A prowess in the field of Computer Graphics, he aces in many other. A professor with a vast experience in his field, and an eternal urge to innovate, he is a favorite when it comes to doing projects. Practicality, engineering and creativity merge in his lab. Professor Anand Gupta shares his journey through the years and beyond with Team Alliance.
Q1.Since when have you been associated with NSIT?
I have been a part of this Institution since the year 2000. Initially, I taught DCS-2 in the ECE department. From the last 7-8 years, I have been teaching Computer graphics to ICE and COE students.
Q2.What are your areas of workover these years?
Computer graphics has been one of my core areas of work. I have also worked in the fields of data mining and Image processing.
Q3.What is the scope of Computer graphics beyond B.E.?
Graphics is one of those fields of engineering, which find a wide range of applications, cutting across fields of work. Be it a presentation in an entrepreneurial firm or designing blueprints of complex machines, graphics is always utilized. It has a huge user base. So, understanding its nitty-gritties, be it at the BE or masters level or beyond, only makes you ace multiple other fields.
Q4. You are considered the ‘ultimate maestro’ when it comes to data mining. Please give an overview of what the subject is all about.
Data mining or collecting data base and data information is essentially ‘mining’ the given raw data for a relevant pattern. For example, suppose a departmental store has two products X, Y and another product Z, such that, whoever buys either X or Y, also, frequently buys Z. This pattern could be put to use in designing the products’ layout in the store to ensure optimum convenience to the customers. This also finds enormous application in business scenarios and financial firms for guessing the market behavior. One must remember that all patterns are not useful, thus segregating, studying and analyzing ‘useful patterns’, is the work of a ‘data miner’.
Q5. Being one of the sought-after profes- sors for research work, you must have come across some interesting project topics. Could you please share some?
Yes, across the years, there have been some very novel project ideas that I have mentored. One of them was ‘Gait Analysis’. The project aimed at carefully recording the gait of people and singling out criminals through the analysis. The muscular anatomy was mapped and muscular angles at normal gait were computed. Then it was further developed to provide the difference between normal and furtive gait of a criminal. This image-processing tool can be used by police to nab criminals on the loose. Another project was on ‘Gesture Map- ping’. The students involved, mapped the typical gestures of a person in different mental states (sad, angry, happy, nervous, excitement, etc) and tabulated the typical gestures associated with different states. This Image processing tool can be used during interrogations to analyze the mental state of the person, vis- a-vis the ease/nervous tension while answering questions put forth.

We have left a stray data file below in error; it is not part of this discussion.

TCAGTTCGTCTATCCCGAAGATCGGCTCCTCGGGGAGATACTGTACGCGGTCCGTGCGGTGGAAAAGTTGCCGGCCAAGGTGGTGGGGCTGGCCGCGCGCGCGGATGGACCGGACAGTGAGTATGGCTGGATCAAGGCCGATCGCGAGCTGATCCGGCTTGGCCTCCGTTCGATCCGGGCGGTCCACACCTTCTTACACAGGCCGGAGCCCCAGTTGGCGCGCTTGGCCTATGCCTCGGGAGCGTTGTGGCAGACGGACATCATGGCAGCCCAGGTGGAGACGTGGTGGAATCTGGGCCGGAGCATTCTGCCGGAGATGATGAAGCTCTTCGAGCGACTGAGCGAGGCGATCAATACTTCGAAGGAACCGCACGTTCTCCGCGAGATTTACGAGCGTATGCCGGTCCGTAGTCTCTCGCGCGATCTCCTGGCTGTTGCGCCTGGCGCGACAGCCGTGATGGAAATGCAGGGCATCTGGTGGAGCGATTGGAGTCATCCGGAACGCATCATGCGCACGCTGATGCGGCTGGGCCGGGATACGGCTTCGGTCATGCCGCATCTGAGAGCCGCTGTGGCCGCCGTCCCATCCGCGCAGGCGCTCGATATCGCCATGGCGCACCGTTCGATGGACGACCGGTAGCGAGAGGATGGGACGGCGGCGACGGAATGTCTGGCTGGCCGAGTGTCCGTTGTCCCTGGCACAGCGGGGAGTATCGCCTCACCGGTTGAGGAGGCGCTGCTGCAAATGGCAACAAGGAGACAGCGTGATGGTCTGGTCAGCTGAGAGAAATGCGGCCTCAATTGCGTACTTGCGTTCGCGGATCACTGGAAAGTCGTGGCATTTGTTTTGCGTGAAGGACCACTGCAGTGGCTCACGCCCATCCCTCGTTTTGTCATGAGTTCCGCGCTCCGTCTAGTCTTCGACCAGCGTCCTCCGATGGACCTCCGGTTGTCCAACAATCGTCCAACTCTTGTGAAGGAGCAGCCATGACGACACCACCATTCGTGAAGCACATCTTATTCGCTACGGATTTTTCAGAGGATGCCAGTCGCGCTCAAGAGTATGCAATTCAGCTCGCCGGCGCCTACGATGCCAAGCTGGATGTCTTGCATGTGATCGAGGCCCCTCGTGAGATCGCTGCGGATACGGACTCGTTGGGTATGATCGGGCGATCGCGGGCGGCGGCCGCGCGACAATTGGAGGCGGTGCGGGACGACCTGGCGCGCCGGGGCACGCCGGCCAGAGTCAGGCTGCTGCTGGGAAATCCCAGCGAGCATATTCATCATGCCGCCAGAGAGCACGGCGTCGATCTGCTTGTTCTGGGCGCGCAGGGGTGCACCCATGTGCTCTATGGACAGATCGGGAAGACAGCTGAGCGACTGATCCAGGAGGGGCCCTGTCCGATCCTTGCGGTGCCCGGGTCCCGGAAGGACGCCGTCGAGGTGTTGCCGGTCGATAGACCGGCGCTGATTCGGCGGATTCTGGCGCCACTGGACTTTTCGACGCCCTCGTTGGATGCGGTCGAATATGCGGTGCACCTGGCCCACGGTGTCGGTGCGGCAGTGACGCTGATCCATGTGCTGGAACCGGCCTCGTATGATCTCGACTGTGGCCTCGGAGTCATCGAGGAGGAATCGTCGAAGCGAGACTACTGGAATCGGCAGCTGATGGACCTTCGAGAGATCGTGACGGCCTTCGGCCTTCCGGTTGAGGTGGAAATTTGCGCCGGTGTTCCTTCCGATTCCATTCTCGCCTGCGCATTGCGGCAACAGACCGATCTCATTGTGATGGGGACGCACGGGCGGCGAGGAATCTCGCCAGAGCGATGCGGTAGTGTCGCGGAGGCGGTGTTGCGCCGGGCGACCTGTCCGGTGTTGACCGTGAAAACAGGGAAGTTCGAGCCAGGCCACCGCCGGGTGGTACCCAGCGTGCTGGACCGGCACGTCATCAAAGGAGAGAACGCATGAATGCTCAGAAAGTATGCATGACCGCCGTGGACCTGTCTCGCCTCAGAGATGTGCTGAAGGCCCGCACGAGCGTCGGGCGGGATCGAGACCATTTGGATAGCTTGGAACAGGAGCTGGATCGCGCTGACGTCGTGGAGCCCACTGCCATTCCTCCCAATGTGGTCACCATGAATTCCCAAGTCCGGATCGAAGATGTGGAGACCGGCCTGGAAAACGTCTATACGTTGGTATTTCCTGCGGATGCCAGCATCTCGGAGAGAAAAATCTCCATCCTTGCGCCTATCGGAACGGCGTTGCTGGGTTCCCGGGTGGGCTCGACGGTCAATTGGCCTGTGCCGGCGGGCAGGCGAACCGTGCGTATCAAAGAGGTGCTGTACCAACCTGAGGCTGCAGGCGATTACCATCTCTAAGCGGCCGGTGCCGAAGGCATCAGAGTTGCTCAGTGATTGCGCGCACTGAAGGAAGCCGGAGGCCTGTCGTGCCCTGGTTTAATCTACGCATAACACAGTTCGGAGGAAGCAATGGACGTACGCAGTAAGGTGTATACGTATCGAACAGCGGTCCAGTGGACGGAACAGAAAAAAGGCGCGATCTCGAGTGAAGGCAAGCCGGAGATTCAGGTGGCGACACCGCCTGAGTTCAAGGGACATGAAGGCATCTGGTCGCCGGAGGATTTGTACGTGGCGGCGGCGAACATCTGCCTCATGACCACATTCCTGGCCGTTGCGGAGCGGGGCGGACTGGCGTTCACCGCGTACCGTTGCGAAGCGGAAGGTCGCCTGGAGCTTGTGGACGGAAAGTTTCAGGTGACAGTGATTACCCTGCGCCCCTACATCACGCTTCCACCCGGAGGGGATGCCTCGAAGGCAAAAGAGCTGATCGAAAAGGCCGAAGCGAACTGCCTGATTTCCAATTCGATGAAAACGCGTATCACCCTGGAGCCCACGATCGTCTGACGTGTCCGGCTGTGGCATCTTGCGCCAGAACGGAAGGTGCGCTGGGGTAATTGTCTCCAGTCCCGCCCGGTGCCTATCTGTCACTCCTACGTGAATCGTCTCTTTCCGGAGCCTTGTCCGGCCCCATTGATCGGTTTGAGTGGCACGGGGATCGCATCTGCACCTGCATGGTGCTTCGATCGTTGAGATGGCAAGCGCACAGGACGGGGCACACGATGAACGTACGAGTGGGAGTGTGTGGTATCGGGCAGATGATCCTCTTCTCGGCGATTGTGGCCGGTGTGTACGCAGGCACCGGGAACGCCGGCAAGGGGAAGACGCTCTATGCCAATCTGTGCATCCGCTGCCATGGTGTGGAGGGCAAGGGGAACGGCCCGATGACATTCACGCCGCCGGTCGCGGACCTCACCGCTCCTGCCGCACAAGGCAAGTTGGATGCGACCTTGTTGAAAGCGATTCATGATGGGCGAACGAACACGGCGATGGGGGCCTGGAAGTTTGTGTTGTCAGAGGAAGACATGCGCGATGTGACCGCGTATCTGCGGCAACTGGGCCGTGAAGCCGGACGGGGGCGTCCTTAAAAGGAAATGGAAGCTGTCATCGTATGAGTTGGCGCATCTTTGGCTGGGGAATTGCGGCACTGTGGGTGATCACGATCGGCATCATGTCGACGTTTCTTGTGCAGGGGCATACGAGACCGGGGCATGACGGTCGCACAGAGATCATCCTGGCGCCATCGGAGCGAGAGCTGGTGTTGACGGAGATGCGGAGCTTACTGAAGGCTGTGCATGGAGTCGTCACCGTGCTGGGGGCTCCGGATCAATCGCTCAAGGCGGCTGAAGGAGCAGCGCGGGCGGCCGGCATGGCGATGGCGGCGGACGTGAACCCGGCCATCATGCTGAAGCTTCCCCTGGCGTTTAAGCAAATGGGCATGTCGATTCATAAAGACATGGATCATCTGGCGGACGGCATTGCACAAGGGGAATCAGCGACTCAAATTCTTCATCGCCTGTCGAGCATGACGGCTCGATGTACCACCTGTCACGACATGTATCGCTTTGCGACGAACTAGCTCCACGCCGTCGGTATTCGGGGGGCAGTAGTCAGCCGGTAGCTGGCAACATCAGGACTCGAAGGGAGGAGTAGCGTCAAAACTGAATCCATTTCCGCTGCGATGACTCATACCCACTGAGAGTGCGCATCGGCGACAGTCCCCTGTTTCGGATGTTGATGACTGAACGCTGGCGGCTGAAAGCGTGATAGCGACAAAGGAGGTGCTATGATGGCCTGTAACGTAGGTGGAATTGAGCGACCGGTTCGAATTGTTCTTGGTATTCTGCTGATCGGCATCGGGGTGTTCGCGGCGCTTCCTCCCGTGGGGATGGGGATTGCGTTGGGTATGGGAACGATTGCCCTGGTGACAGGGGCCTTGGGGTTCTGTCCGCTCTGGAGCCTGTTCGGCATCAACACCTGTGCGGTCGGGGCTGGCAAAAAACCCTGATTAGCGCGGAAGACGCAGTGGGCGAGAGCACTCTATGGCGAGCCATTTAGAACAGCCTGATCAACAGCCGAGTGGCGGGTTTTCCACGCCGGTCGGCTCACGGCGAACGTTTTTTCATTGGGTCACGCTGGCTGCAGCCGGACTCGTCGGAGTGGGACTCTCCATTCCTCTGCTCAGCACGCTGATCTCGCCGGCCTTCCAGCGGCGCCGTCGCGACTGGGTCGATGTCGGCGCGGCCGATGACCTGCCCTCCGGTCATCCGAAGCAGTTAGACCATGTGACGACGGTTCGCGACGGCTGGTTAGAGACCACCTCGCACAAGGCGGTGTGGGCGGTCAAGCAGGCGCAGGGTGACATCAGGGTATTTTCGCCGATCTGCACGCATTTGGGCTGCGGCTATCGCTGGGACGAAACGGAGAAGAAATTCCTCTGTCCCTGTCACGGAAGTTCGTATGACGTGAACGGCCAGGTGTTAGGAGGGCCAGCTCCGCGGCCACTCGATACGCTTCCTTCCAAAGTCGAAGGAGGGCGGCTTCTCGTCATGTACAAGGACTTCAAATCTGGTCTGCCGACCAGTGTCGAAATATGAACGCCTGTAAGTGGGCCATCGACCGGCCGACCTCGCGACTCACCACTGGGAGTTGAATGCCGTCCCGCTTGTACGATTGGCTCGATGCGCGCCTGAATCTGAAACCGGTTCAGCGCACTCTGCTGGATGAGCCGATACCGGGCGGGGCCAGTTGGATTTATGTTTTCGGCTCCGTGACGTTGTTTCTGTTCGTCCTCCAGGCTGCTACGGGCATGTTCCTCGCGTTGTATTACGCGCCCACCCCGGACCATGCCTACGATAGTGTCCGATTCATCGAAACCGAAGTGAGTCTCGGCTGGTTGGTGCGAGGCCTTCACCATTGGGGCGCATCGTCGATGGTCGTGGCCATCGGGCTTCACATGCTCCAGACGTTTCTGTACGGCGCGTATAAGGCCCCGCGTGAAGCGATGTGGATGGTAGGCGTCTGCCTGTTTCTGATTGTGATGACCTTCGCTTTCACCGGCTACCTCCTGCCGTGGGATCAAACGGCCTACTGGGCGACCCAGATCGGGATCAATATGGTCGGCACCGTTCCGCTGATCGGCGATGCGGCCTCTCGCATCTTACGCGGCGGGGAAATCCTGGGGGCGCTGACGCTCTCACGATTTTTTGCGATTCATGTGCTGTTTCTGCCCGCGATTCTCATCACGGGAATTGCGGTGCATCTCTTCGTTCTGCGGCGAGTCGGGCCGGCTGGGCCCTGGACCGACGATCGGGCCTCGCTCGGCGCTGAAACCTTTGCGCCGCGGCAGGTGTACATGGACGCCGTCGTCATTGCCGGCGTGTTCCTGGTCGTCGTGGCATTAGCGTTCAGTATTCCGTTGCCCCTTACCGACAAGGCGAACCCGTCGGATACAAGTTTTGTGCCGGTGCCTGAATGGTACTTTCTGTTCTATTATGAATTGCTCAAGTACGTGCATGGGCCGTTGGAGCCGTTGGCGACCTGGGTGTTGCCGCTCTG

Q6. What are the essential qualities you look for in students, when you agree to mentor them?
The only pre-requisite is the zeal to learn. Students are sadly, ‘end-oriented’, thus they are always on the lookout for a project to ‘polish’ their CVs . Often, the enthusiasm of the students weans off and the projects are left incomplete. The students are much interested in completing the project in a year or so and in case that doesn’t happen, they abandon it.
Q7. What are the various stages of a typical research project?
Usually students from the 3rd and 4th year work on these projects. It takes about 6-8 months for problem identification. This is the most important and longest phase of any research project which is followed by problem formulation, analysis, working, and finally report submission.
Q8. What are your views on the state of laboratories in our college?
Our laboratories are moderately equipped, however almost everybody works on their laptops and majority of the work we do, be it C programming, MATLAB, and PSPICE everything is computer simulation. Thus, those who are truly interested can achieve a lot of quality lab-work by using their own resources as well.
Q9. If not graphics, then what would have been your chief area of work?
Data-mining. They all deal with real-world problems and thus are a ‘hands on’ field of work, whose findings, results and applications cut across myriad fields.
Q10. Some final words to the students of NSIT…
I would like to ask the students to work hard, innovate and endeavor to keep up the college’s brand name. As a professor, nothing gives a greater high than the success of students. All the best!